Uncaging the Bird

This summer I will learn how to express a complete thought without letting others interrupt me. And I’m not talking just about verbal interruptions but about facial expressions as well. Have you ever tried speaking to someone whose body is present but whose mind is on a kite headed elsewhere. Or whose cement face tells you they have no interest at all in what you’re saying. It can be so distracting that it’s easy to lose your train of thought.

A few weeks ago I read Maya Angelou’s “I Know Why the Caged Bird Sings”. It’s the story of Marguerite Johnson before she became Maya Angelou. It’s the story about the heavy burden of Blackness. It’s the story of how childhood sticks to you like glue all your life no matter what you do. It’s also the story of how a woman learned to articulate her feelings so that she could defy the odds and sing her song.

When she was a child, Maya and her brother were sent to live with their Southern grandmother. Maya shares with us her feeling of abandonment, the harshness of bigotry, the shame for having been abused, and the burden of the resulting insecurities.

After Maya was raped, she stopped talking. But she had a life line thrown at her by Mrs. Bertha Flowers, the aristocrat of the local Black community, who “had a private breeze which swirled around, cooling her.” Mrs Flowers had no intention, she told Maya, of making her talk. But that was no reason to abandon language. And it was good that Maya read but reading wasn’t enough. “Words mean more than what is set down on paper. It takes the human voice to infuse them with the shades of deeper meaning.” So Mrs. Flowers lent Maya books but on the condition that she was to read them aloud even if just to herself.

So Maya read and started to fly. But then the racist slurs would send her back to her cage. “It was awful to be Negro and have no control” over one’s own life. And living with this prejudice coated her with a sensation of ugliness that was like an “uninvited guest who wouldn’t leave.”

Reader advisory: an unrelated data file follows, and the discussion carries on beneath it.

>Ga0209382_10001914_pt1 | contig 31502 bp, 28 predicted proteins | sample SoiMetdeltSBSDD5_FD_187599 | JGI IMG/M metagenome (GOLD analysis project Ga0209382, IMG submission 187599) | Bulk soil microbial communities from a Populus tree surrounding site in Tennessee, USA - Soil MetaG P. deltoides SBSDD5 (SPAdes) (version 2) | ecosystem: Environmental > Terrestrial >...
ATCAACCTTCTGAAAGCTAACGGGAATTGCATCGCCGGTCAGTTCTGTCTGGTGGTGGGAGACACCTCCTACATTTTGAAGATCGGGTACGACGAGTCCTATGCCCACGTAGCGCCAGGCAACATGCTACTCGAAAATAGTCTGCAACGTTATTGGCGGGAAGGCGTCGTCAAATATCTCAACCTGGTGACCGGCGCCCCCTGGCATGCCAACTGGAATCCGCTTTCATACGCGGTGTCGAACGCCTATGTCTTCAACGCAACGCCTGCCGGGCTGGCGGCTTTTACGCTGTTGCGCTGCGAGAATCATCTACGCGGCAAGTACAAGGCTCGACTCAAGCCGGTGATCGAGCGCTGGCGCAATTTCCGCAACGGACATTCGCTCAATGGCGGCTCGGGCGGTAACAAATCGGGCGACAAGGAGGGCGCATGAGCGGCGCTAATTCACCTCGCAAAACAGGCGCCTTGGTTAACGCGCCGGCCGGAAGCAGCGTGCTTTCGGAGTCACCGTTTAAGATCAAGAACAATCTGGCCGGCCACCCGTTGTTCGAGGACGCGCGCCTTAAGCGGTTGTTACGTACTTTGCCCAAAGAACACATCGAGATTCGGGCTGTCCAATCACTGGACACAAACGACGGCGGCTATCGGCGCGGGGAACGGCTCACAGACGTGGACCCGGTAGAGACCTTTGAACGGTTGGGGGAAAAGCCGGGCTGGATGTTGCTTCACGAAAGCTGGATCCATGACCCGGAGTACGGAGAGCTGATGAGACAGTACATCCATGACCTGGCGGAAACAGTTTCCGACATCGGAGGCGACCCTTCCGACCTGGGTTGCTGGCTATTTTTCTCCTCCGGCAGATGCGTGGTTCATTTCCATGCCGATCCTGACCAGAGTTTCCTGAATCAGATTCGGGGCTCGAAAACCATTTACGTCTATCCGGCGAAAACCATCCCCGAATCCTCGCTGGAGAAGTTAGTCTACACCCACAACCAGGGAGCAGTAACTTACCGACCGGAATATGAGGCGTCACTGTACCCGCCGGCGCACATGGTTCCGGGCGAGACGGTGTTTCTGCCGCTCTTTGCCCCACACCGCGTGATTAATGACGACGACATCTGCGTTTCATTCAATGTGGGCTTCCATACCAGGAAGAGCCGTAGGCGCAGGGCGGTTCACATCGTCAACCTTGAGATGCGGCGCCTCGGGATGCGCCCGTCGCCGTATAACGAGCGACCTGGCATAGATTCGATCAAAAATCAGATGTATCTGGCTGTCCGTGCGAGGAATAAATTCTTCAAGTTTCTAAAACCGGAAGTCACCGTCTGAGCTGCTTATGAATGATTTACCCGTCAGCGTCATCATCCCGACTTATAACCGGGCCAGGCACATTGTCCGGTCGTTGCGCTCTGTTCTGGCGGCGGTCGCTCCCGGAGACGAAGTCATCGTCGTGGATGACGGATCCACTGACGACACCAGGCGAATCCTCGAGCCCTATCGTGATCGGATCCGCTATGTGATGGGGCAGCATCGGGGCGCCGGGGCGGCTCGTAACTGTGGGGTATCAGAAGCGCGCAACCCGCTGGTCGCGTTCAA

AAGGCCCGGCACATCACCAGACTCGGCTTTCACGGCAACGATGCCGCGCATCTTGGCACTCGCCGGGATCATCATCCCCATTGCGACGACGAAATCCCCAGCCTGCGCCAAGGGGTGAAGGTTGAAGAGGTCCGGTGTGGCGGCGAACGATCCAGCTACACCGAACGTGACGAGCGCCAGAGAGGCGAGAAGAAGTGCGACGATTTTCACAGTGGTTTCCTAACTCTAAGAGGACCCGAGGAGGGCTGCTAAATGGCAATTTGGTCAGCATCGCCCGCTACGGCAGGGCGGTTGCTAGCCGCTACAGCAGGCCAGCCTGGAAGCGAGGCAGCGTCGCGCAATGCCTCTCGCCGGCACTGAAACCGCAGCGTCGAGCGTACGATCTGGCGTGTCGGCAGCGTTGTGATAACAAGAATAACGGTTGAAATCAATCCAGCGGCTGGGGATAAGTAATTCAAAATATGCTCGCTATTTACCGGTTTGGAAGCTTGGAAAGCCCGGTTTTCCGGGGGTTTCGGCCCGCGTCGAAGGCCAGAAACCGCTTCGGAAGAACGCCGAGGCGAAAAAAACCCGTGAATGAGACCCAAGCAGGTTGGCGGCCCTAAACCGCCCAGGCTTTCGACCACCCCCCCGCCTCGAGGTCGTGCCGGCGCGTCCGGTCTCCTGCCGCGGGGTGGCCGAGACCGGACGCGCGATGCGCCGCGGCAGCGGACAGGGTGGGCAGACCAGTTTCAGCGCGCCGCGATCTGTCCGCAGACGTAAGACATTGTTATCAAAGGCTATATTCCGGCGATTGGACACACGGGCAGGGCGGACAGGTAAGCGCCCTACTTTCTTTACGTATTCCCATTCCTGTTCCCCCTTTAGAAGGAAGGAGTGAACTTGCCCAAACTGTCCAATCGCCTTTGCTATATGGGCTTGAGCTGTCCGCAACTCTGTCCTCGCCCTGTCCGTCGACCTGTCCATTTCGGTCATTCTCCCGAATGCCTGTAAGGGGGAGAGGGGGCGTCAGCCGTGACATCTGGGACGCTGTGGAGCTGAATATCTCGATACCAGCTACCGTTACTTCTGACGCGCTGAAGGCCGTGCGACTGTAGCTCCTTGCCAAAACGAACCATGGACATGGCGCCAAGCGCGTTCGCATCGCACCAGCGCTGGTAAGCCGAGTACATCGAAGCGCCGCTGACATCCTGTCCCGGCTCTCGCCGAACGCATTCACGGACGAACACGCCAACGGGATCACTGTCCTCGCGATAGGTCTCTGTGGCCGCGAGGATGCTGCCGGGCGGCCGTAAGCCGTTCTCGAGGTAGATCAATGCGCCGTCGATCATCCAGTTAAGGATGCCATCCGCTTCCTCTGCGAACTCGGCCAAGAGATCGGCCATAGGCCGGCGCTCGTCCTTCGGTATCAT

In her teens, Maya went to live with her mother in San Francisco. Here the Blacks had learned to occupy space differently than those in the South. Her mother’s boyfriend, Daddy Clidell, taught her to play poker and blackjack. Because by playing cards you can learn to read a man’s character. Daddy Clidell also introduced Maya to a group of professional con artists who, as part of her education, taught her all about conning so she herself would never become anyone’s mark.

The most important lesson they gave her was this: “Anything that works against you can also work for you once you understand the Principle of Reverse.” And what gave a Black man the most power was the white man’s prejudice. The Black con man who could act the stupidest always won out over the powerful and arrogant white man. Like Detective Colombo whose apparent ineptitude makes the suspect dismiss him with arrogance thus unsuspectingly falls into a trap.

And years later, when Maya decided that she wanted to become the first Black ticket taker on the San Francisco street cars, she made sure to give her resume a narrative:

“Sitting at a side table my mind and I wove a cat’s ladder of near truths and total lies. I kept my face blank (an old art) and wrote quickly the fable of Marguerite Johnson, aged nineteen, former companion and driver for Mrs Annie Henderson (a White Lady) in Stamps, Arkansas.”

The narrative was convincing and Maya became the first Black to work on San Francisco streetcars.

Ahhh, there are so many new narratives for us to create. And I will now be focused on creating my own.

Thank you Maya.

Related: The Bluest Eye

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Inside or out…where do I want to be?

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Still Lingering

Toni O by Moe Bauschez

My mom died a year ago but, for me, she’s more alive than ever.

My parents divorced when I was six months old. My dad just disappeared and all the responsibility of raising me was left to my mom. And for a woman during the 1950s, it wasn’t easy. She told me that finding a place to live was tough as most property owners had the policy of “no pets or children allowed.” Plus women were, and continue to be, underpaid.